The European private label market is set to grow a staggering 44% to E430.8bn over the next four years, according to the latest report into the market by IGD.

Countries such as France, Germany and the UK are expected to retain the lion's share, but they will be less dominant overall as retailers and suppliers target growth in central and eastern Europe. Despite a penetration of only 4% Russia is set to become the 11th largest market by 2010.

Jonathan Gunz, IGD senior international business analyst, says: "It's all about the growth story. We see the market growing rapidly. That creates opportunities."

Some of the biggest opportunities will be in the health and lifestyle, premium and speciality food arenas, he predicts. But there is also likely to be growth in non-food and financial services. Total private label penetration is expected to increase 5.7% to 26.8%.

Growth has been fuelled by the increasing focus by the UK multiples on own label and the rise of hard discounters in Europe, says Gunz.

Although retailers are arguably driving growth, they are only responding to consumer demand, he adds: "Some trends reflect what's going on in the wider grocery market - for example, the increasing focus on premium."

While less developed markets are likely to adopt a three-tier pricing strategy along 'good, better, best' lines, more developed markets are already evolving.

"We're seeing greater diversification into sub-categories," says Gunz, citing the example of George at Asda and Tesco Finest, both of which have diversified into categories beyond clothing and food.

There is also scope for more exclusive brands, he believes, highlighting Boots No.7 cosmetics, which are sold through retailers in Finland, Norway and Switzerland. Central and eastern Europe will become more important both to private label manufacturers and to retailers and branded manufacturers looking for strategic exposure to private label, he predicts.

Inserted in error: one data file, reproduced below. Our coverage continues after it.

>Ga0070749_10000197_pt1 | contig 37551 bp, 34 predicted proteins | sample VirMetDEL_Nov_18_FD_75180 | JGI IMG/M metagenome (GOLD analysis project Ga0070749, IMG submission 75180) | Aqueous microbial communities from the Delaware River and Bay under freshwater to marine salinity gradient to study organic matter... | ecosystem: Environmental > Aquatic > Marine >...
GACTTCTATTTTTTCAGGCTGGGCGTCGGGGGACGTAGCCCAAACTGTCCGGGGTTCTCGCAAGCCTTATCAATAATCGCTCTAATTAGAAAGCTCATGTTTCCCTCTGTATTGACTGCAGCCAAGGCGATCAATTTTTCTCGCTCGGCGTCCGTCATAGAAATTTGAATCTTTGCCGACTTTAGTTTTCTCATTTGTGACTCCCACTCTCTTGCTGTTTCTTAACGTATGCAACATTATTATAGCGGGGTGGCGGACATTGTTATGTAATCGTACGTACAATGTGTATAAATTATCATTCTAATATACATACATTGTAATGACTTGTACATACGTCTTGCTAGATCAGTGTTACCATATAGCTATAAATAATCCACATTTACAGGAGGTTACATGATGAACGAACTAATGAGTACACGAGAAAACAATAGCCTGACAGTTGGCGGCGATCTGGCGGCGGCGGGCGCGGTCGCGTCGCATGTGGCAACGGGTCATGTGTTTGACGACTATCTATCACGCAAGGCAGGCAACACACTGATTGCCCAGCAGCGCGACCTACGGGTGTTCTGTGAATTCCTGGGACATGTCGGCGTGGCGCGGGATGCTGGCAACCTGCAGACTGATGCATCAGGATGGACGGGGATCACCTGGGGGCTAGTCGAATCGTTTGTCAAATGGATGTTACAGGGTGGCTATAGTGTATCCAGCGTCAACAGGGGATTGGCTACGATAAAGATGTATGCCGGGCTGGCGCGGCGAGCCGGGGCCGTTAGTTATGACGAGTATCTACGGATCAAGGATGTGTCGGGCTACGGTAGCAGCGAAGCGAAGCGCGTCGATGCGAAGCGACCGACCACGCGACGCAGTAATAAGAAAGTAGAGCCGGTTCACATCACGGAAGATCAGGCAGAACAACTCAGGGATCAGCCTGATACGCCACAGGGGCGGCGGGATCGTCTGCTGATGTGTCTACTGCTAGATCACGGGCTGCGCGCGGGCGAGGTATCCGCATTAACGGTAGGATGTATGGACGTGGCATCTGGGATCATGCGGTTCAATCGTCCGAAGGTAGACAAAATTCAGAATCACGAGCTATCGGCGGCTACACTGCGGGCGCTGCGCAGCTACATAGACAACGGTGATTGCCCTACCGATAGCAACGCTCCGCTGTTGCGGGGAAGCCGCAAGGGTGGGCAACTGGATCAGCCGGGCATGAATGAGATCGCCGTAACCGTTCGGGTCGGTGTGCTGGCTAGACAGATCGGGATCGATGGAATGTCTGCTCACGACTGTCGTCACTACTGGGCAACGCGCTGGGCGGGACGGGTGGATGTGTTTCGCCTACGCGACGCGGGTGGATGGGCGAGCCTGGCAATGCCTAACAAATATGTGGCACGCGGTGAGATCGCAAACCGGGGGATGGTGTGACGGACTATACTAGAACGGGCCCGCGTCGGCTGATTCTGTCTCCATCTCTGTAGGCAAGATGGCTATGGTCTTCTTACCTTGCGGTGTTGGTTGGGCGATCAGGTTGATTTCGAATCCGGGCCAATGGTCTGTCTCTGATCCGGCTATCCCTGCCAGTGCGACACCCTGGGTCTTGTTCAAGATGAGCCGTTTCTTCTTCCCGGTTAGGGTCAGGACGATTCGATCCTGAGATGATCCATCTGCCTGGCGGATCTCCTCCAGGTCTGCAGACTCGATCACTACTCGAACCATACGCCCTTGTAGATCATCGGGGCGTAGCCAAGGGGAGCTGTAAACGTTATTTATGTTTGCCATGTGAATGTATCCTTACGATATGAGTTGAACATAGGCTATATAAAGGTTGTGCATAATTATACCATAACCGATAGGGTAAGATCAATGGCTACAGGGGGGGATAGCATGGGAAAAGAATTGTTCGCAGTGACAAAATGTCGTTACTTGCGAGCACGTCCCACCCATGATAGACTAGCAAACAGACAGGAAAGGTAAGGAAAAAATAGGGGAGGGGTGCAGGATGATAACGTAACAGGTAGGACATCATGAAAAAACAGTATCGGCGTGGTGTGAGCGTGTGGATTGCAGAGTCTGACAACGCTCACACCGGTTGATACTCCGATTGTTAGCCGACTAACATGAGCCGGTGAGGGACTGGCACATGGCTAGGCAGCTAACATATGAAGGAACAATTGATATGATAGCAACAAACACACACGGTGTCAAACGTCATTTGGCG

Brian Sharoff, president of the Private Label Manufacturers Association, says: "One of the most interesting conversations we've had is with Tesco, which feels that mainstream and premium private label are much better strategically than budget for central and eastern Europe. As eastern Europeans become better off, they want to indulge themselves in the same way as western Europeans. You have to decide to whom you want to appeal: the growing affluent population or blue collar workers?"

Manufacturers and retailers will need to tread carefully, warns Gunz: "If you produce branded and private label, you need to make sure there's a clear difference."

Sharoff adds that even in less developed markets, the obvious strategies may not work: "It's not clear that you can support a three-tier pricing strategy in some of these markets. You can't simply transfer what works elsewhere. It's an important decision to make.

"Not only do you have to divine what consumers need, but also what the competition is likely to do. As far as suppliers go, it's the old story of whether your supply lines are stretched too far."

In short, there are plenty of opportunities but no easy wins. Make sure you do your homework, advises Sharoff: "If you want to sit around the poker table, you'd better understand the stakes." n